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General News of Monday, 18 May 2015


NDC to boycott all IEA events

The governing National Democratic Congress has hinted that it would boycott all activities organized by the Institute of Economic Affairs - IEA following what the party describes as a deliberate attempt to denigrate them.

The NDC is of the view that the policy and economic think tank has shown clear bias in its dealings with them hence their decision to reconsider their relationship with them.

The latest in what the party refers to as a series of deliberate 'untoward' acts against them is the recently held IEA forum on dealing with corruption.

At that forum, the president of the Central University College, Prof. Kwesi Yankah opined that governments efforts at dealing with corruption and persons accused of corruption is nothing to write home about.

The professor further indicated that Ghana's presidency has become a safe haven for government officials who are accused of corruption and although no names were mentioned, many thought this particular point was in reference to former Youth and Sports Minister, Elvis Afriyie Ankrah.

He was reassigned to the Flagstaff house after the Brazil 2014 WorldCup debacle which left many corruption allegations and questions unanswered.

It was on the back of this and perhaps some other examples that Prof. Yankah said the presidency was shielding persons accused of corruption.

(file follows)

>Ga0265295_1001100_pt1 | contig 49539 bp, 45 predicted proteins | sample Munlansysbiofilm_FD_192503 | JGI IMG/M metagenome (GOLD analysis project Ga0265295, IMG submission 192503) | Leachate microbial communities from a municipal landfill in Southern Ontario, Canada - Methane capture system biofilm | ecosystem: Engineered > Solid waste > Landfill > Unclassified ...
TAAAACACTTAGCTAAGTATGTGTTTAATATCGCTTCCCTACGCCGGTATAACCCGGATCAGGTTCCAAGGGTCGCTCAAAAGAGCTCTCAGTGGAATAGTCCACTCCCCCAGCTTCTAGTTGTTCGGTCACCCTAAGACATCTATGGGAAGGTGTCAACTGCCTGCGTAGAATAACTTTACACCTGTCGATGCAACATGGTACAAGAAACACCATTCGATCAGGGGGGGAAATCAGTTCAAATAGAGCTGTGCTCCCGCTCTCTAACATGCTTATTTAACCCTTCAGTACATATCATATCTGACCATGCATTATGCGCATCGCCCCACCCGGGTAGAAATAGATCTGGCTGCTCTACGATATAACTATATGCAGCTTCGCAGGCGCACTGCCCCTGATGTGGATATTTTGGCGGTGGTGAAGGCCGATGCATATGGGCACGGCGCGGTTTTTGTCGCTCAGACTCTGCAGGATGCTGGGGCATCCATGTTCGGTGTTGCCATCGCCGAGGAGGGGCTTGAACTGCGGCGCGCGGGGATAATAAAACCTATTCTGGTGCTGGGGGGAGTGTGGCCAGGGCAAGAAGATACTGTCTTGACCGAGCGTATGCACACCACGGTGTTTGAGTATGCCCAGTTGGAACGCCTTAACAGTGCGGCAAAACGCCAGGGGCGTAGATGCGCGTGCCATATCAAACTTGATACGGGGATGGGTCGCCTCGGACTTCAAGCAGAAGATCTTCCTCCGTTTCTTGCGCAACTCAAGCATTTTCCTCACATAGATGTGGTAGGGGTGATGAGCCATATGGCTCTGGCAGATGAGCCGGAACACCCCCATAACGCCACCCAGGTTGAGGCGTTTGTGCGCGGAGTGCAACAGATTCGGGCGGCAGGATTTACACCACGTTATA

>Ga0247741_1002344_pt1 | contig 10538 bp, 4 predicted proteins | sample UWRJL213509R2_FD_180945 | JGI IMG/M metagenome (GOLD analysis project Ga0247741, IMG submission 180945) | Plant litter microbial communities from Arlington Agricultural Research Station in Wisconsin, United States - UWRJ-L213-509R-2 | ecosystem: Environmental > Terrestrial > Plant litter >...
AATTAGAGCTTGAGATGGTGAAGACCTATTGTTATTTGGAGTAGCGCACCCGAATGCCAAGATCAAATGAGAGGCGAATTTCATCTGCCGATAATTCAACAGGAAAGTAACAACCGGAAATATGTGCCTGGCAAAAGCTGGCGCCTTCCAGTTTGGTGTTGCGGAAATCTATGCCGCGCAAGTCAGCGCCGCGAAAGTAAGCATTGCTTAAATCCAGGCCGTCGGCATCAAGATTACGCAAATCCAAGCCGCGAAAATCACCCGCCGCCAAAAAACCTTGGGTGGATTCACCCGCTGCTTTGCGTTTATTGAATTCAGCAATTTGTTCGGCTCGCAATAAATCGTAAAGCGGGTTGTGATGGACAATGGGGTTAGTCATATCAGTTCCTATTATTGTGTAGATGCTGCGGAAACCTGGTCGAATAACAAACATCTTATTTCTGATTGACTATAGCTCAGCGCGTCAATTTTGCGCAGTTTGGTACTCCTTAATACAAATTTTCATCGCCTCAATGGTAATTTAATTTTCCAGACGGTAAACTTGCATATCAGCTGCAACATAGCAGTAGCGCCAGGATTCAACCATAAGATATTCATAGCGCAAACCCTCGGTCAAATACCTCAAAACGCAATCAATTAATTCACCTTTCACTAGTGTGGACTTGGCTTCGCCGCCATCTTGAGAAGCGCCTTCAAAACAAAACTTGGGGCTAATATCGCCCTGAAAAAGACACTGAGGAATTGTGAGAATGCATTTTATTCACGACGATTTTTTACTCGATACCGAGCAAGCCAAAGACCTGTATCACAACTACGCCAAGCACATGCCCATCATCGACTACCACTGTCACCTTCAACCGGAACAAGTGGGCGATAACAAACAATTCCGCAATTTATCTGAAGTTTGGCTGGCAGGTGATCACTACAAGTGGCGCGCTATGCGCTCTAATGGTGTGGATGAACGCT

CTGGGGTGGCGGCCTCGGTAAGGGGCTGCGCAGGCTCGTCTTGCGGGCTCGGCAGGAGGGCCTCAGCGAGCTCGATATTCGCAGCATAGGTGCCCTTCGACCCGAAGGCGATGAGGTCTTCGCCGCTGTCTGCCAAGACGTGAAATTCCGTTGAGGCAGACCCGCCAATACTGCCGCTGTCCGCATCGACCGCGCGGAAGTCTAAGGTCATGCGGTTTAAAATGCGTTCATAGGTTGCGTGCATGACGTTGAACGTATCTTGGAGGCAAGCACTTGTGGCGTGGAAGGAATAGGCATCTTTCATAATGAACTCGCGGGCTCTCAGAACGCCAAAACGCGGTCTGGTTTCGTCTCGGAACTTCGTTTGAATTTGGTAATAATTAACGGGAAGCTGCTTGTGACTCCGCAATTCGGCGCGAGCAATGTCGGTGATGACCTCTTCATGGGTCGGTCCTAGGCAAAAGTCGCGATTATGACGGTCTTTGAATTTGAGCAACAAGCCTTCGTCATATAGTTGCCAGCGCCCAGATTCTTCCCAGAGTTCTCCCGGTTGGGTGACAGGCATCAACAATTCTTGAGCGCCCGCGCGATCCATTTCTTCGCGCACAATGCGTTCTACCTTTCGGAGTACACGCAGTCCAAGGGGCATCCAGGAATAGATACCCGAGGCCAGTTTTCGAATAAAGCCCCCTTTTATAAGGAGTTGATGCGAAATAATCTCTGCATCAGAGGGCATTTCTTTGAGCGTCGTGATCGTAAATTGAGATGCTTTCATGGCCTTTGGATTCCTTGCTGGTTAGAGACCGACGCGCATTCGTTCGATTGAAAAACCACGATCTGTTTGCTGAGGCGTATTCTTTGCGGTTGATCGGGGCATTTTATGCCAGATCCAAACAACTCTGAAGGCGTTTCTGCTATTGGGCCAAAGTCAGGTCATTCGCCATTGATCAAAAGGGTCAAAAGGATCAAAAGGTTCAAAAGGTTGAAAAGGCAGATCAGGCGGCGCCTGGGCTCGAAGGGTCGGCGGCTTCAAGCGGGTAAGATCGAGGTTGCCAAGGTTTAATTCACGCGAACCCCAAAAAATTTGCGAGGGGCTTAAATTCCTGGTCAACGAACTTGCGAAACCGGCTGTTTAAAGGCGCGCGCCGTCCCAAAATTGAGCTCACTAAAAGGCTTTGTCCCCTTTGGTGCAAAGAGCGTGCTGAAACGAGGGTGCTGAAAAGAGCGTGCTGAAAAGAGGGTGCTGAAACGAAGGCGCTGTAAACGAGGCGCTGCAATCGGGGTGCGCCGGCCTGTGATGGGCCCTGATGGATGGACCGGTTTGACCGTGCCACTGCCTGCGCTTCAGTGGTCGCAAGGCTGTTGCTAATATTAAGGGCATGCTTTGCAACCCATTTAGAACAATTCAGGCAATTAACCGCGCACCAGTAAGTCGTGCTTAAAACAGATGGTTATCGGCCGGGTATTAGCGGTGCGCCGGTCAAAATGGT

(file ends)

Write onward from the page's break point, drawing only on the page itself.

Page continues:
Several NDC officials condemned the Professor and the IEA for not getting their facts right and also not allowing them the opportunity to respond to the allegations.

Speaking to TV3 in an interview, Deputy General Secretary of the party, Koku Anyidoho said "there have been a number of things that are of concern to the party and on several occasions we have let it go…. But what is breaking the camel’s back is the recent IEA organised platform to discuss issues to deal with corruption and how it was pretty obvious that the whole platform was packed with people who obviously do not have any fair comments about or of the NDC government.

“Our General Secretary was also not given the opportunity to speak and address issues as cogently as he would have loved to and based on his report to the party and the facts available to us as a group, we are therefore reviewing our position vis-a-vis our relationship with the IEA.”

He added that "We have made several complaints but I don’t think that we need to write to the IEA to review our relation with them… I am aware though that publicly one or two political parties have also made certain comments concerning the recently held forum on corruption.

“We must begin to shake off the pretense, there is so much pretense going around. There is no problem if people support the NPP or other political parties but they should not hide behind these so called think tanks and play their politics which would hurt us."

The one time spokesperson to Former President John Mills denied public perception that the party was unable to take criticism in good faith saying "we are not against criticism. Late president Mills accepted it, President Mahama has made it publicly clear that he is not averse to criticism to do with the issue of corruption, the president has not run away from the fact that corruption does exist.

"It was president Kufour who told us that corruption existed from the days of Adams… Its successive governments pride to minimize and cut down the level of corruption so when the impression is being created that President Mahama has turned the presidency into a haven for corrupt officials, it is not fair.”